It took about a split nano-second for the business punditocracy to jump from Best Buy CEO Brian Dunn’s not-all-that-surprising resignation to “The End of Retail as We Know It.” At Forbes, Eric Savitz writes: “In a weird press release, the company said in the second sentence that ‘there were no disagreements’ between Dunn and the company ‘on any matter relating to operations, financial controls, policies or procedures.’ But the retailer added that ‘there was mutual agreement that it was time for new leadership to address the challenges that face the company.’ Let’s do a little interpretation here.
- While there may have been no disagreements between Dunn and the board, there certainly were issues between Dunn and the Street, who worried that he has not been significantly responsive to the company’s competition from online rivals, in particular Amazon.com, which had basically turned Best Buy stores into showrooms for Amazon sales. Shop in Best Buy, buy online from Amazon was no formula for success.
- Time for new leadership? You betcha. … BBY shareholders are having a ‘ding-dong, the witch is dead’ moment. But there seems little doubt that the increasingly troubled retailer is going to be challenging to turn around in a world in which consumer electronics have been commoditized, and online retailers have been crushing one offline segment after another — music, books and now gadgets.”
At Reuters, Dhanya Skariachan writes: “The company, seen as a bellwether in the consumer electronics industry, reported declines in same-store sales in six of the past seven quarters, including during the 2010 holiday season, when it made a bad bet on technology like 3D television that consumers did not embrace. Despite offering bigger discounts and free shipping to lure shoppers in the 2011 holiday season, same-store sales fell 2.4 percent in the latest quarter, including a 2.2 percent decline at U.S. stores open at least 14 months. ‘I hate to be rude, but I think he (Dunn) was doing a terrible job. This is a company that had a sales guy in charge, and I just don’t think they are well positioned to deal with the onslaught from the Internet,’ said Michael Pachter, analyst at Wedbush Securities. ‘They have a big disadvantage to the Internet retailers because they have a big cost structure. So they need a guy who can fix that rather than trying to sell more stuff’. … ‘It’s been on his watch that the company has been late to address all industry upheavals, it’s been late in closing stores, and most importantly I think they’ve tossed money down the drain repurchasing shares under his watch too, cash that could have been stored on the balance sheet to address the future of increased online consumption of electronics,’ said Brian Sozzi, chief equities analyst at NBG Productions.”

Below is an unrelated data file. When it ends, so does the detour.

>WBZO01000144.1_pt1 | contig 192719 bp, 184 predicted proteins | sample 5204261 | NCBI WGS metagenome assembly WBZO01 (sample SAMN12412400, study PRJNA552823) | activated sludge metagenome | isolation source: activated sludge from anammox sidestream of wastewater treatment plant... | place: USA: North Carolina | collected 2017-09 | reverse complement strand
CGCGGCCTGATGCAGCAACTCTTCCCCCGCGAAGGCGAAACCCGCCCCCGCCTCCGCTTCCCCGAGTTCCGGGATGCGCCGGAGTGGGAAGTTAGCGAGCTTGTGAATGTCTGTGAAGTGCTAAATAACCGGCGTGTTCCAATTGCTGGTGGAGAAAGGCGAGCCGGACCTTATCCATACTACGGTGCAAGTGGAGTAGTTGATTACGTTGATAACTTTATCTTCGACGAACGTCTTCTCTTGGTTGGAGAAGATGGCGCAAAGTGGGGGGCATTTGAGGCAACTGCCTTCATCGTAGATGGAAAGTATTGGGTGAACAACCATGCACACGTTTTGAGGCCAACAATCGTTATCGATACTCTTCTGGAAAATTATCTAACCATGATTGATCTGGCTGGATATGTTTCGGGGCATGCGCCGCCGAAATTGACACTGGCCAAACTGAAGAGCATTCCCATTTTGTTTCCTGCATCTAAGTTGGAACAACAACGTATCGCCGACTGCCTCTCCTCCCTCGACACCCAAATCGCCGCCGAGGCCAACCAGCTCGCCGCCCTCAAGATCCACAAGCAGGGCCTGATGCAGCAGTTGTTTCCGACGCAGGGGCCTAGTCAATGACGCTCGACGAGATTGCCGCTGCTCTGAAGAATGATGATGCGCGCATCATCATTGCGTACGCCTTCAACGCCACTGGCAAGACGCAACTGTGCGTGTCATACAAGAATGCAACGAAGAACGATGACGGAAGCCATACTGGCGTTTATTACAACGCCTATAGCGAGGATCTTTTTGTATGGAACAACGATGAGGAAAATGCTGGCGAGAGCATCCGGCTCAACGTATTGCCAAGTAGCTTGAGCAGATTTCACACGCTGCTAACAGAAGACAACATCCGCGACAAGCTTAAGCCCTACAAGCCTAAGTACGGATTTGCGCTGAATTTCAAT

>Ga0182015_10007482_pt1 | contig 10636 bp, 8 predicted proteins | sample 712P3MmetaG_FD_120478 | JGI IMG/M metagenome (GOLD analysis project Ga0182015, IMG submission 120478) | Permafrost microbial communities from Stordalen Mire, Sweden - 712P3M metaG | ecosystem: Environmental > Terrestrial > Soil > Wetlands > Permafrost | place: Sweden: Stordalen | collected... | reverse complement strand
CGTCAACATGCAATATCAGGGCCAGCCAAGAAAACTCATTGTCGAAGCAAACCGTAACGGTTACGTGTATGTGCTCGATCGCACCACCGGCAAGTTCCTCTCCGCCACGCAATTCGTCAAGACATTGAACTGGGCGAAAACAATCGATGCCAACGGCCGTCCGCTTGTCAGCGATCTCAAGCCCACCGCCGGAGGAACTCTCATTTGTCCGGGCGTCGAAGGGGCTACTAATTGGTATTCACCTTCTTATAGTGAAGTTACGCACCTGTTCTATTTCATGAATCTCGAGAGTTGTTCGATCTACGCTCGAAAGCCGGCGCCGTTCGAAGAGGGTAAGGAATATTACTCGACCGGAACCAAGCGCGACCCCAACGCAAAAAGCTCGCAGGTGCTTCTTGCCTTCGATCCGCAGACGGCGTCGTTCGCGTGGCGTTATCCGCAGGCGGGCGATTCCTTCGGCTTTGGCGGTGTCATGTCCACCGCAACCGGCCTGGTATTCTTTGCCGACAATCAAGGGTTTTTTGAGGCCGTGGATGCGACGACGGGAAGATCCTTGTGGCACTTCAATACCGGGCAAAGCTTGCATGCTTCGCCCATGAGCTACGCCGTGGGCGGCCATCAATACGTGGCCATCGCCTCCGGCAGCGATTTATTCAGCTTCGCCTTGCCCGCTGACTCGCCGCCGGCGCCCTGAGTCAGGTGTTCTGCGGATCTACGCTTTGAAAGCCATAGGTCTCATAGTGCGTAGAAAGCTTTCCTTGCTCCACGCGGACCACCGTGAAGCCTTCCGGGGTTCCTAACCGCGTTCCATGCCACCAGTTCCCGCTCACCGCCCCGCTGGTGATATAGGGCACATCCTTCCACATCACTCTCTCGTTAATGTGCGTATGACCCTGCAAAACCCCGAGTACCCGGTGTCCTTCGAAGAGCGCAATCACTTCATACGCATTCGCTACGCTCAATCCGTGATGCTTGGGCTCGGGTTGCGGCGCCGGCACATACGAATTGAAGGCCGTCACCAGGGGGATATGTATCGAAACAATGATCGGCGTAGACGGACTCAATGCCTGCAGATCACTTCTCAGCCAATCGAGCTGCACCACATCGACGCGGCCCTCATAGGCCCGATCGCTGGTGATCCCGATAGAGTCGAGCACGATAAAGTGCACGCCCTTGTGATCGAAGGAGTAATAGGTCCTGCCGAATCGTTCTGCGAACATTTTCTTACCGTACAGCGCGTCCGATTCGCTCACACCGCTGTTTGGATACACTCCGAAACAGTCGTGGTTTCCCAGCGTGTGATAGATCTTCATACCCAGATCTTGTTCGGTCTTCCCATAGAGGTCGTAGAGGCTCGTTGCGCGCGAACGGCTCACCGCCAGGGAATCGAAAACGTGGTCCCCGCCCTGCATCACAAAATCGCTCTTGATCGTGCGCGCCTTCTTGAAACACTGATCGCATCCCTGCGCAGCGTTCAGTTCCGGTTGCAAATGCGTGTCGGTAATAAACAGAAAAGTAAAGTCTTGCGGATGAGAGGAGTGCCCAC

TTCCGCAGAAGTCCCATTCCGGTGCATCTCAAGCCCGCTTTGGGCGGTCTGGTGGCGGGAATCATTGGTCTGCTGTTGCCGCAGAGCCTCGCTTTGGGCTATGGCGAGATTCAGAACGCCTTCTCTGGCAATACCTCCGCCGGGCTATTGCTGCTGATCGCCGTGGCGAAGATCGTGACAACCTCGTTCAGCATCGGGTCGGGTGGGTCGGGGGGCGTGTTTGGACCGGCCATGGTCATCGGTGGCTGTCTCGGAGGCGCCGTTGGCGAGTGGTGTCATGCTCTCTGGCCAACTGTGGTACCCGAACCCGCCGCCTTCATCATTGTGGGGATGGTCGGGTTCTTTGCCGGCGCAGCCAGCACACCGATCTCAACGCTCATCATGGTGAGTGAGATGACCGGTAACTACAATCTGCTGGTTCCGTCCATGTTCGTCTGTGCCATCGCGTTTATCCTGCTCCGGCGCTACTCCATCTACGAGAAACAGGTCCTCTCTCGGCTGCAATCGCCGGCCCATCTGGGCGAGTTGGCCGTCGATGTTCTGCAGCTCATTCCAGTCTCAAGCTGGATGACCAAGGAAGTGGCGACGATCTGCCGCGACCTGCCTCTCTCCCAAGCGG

At Yahoo, News Elizabeth Trotta reports: “Cost-cutting is a key part of Best Buy’s reinvention as it gropes for direction and tries to distinguish its future from the past peril of its former competitors CompUSA, which liquidated and changed ownership in 2007, and Circuit City, which met its end in 2009. ‘I think the departure is long overdue, and is natural to see following the sweeping business overhaul announced a couple of weeks ago,’ wrote Brian Sozzi, Chief Equities Analyst at NBG Productions. ‘It’s almost as if Dunn stayed on [to] post a largely disappointing holiday selling season to lay the foundational strategy for the interim CEO and leave his mark on the business for the longer term.’ Best Buy is pinning its hopes on a new model. It plans to open 100 U.S. Best Buy Mobile small format stores in fiscal 2013 and expects to have a total of 600 to 800 such stores by fiscal 2016. It’s testing what it refers to as Connected Stores, ‘remodeled big box stores that focus on connections, services and multi-channel experience through a total transformation of both the store and the operating environment.’ The operational strategy has been ‘way off the mark and late to address fundamental industry upheaval (price transparency in the palm of our hands, for one),’ writes Sozzi.”
Also at Forbes, Panos Mourdoukoutas writes: “Best Buy and Yahoo are both in the news today. Best Buy for the resignation of its CEO Brian Dunn, and Yahoo for announcing a new organization structure. What is behind these leadership changes? Best Buy (NYSE:BBY) and Yahoo (NASDAQ:YHOO) are in totally different business. Best Buy is a retailer of consumer electronics, while Yahoo is a digital media company. But they do have one thing in common: They have been growing bigger, but in the wrong space. Best Buy has been growing bigger by opening up large stores where people would browse for new appliances and electronic gadgets but end up shopping elsewhere, on line … Worse, Best Buy and Yahoo did fail to achieve ‘economies of scale,’ the benefits associated with the large size. This can explain why both companies have failed to boost their top and bottom lines, disappointing their stockholders as both stocks have been heading south. The bottom line: Bigger isn’t necessary better, certainly not for stockholders, especially when growth is in the wrong direction.”
The New York Times story, by Stephanie Clifford says: “[I]ts Internet business has run into problems, too. Though domestic online sales grew 18 percent in fiscal 2012, Best Buy was unable to get some orders to consumers in time for Christmas, despite guaranteed Christmas delivery.